A new Nielsen study tracks changes in viewing behavior.

Photo by Jens Kreuter on Unsplash

Nielsen studies how we watch TV. A "state of the media" report out Monday from Nielsen highlights shifts in viewing patterns as the major networks this week unveil their new prime time lineups.

Among the highlights: 

  • DVRs remain popular, now in about half of homes, but viewers use them selectively. While dramas represent 37% of prime time viewing, they account for 62% of time-shifted viewing. Comedy playback is proportionate to its viewership, but sports (as expected) accounts for just 7% of playback but 31% of overall viewing.
  • African Americans, long the most frequent TV viewers, also watch leading streaming services more often. The group watches an average of 12½ hours on Netflix each month and 10½ hours on Hulu. (Whites watched Hulu an average of less than six hours.) But Asians were the most frequent users of YouTube, with about seven hours, compared with 2½ for whites.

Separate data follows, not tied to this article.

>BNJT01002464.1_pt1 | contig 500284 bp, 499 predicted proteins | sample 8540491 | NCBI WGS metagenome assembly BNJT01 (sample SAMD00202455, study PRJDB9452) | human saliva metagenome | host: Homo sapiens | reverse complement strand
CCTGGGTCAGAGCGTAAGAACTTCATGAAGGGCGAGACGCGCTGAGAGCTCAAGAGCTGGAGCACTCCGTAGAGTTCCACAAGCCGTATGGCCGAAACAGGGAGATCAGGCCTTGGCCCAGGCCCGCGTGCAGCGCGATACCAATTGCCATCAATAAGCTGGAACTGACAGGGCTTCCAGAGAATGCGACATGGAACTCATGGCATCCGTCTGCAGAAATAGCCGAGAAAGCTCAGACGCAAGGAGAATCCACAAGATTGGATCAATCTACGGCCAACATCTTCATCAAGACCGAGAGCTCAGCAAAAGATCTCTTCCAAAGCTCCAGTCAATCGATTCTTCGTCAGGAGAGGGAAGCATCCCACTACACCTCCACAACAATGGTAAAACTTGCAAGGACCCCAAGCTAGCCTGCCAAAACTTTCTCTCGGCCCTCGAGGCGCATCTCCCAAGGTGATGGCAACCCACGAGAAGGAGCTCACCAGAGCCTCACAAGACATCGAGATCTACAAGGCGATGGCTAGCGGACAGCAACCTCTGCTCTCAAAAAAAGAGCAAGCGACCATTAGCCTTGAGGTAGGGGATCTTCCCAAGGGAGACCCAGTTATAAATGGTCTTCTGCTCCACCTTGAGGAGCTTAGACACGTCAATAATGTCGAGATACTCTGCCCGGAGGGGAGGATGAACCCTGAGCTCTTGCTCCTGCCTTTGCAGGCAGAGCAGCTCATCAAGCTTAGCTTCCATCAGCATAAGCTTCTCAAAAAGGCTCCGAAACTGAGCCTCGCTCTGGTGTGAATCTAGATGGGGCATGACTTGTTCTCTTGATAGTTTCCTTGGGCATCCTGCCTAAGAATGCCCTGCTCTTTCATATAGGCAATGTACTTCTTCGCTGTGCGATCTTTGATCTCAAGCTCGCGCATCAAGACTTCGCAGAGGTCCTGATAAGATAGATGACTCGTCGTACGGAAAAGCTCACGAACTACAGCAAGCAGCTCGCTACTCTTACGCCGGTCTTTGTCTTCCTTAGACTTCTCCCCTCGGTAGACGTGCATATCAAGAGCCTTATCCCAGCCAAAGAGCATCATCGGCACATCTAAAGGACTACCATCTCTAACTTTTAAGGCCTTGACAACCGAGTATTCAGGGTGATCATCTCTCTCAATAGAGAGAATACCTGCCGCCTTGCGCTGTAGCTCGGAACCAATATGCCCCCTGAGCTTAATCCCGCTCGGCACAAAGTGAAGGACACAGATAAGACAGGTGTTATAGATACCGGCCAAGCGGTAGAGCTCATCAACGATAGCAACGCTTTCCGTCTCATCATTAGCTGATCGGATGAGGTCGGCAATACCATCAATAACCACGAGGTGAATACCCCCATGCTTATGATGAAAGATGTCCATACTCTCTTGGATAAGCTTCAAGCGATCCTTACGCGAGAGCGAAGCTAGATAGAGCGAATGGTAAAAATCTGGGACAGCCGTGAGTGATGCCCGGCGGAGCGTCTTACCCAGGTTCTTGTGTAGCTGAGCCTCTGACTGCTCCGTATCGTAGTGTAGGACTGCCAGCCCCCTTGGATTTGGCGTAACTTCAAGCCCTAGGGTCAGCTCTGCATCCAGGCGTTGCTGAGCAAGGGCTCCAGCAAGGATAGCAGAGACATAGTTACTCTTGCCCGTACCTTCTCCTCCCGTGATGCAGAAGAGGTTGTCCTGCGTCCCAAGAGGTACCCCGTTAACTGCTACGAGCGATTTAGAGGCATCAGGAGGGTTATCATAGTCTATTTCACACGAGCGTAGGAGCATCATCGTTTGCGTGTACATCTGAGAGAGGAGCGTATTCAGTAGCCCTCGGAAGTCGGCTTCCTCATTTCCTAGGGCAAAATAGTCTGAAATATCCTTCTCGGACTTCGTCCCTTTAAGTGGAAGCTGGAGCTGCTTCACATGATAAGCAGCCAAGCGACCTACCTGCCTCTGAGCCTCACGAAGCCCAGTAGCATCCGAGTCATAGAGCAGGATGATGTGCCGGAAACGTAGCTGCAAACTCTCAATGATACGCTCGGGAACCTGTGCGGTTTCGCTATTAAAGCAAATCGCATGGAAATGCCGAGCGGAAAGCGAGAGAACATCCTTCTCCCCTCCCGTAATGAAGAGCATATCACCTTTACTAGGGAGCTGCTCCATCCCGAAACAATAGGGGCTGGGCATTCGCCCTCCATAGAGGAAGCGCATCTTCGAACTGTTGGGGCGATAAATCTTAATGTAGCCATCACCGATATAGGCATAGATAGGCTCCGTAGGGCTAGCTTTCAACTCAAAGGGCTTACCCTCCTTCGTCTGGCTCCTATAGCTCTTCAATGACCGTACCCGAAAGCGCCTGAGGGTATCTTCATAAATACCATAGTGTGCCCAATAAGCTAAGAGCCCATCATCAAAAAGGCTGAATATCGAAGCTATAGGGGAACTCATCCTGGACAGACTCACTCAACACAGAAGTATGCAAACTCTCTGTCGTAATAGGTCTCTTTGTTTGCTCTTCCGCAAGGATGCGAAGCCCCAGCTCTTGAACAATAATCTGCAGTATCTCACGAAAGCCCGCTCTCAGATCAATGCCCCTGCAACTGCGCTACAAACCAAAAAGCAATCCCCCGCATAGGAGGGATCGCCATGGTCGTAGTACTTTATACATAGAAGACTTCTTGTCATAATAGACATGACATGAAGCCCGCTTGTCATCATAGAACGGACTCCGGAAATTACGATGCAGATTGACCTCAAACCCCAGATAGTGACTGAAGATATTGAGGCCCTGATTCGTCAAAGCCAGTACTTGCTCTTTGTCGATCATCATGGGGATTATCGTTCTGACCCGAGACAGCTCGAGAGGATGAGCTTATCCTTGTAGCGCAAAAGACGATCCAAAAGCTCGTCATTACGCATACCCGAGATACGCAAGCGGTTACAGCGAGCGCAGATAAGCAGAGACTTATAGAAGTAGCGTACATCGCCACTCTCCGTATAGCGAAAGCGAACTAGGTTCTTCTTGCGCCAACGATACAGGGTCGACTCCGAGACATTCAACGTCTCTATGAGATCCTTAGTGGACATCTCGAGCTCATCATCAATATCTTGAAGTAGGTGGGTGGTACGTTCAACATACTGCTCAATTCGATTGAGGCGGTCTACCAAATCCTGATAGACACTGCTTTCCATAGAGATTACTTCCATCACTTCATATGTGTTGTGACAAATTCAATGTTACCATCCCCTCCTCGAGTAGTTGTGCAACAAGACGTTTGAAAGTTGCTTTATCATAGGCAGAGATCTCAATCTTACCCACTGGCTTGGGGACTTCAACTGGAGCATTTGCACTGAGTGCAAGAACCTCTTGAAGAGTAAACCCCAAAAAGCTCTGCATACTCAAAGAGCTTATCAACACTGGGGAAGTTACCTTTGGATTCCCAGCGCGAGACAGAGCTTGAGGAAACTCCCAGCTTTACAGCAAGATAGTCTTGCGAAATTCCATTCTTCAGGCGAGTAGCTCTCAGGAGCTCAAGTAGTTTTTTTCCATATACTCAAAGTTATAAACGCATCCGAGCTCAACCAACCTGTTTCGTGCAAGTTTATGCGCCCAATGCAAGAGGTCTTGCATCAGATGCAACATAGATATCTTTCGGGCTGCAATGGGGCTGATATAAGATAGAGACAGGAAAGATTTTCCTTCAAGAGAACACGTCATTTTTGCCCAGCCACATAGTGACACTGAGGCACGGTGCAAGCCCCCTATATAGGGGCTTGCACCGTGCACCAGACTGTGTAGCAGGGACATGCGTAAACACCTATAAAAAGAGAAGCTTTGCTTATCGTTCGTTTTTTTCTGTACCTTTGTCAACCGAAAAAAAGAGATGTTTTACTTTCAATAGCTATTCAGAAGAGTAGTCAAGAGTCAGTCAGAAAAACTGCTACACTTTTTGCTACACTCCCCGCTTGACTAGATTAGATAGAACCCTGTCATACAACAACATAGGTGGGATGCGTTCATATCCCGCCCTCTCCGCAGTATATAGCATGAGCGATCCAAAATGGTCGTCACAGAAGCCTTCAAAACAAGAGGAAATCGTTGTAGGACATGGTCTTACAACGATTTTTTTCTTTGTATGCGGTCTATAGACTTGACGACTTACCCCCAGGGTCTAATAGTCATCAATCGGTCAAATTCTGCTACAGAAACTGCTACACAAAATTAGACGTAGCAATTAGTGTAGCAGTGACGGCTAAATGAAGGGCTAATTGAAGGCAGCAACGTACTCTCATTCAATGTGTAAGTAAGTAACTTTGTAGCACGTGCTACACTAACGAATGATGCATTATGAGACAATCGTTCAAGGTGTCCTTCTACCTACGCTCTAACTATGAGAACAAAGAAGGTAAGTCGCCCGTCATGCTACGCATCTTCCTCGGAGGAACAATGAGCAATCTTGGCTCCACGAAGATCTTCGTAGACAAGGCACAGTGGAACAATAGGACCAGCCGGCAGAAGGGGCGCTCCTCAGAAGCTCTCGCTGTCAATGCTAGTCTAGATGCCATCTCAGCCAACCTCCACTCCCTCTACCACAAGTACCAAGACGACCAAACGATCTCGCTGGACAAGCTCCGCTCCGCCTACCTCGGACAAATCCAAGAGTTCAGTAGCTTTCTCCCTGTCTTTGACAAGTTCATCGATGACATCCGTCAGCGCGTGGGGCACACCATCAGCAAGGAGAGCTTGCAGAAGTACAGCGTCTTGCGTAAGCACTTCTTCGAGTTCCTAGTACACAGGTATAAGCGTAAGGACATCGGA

• Sunday and Monday are the two most popular nights of television, with an average of 125 million and 120 million people, respectively, using their TVs. Former "must-see" Thursdays rank fifth, with 112 million, and Saturday and Friday remain the least-watched.
  • If it seems like there are more commercials on TV, you're not imagining things. Fifteen-second spots now account for 44% of all commercials, up from 35% in 2005, while the traditional 30-second spots represent 53%, down from 58%.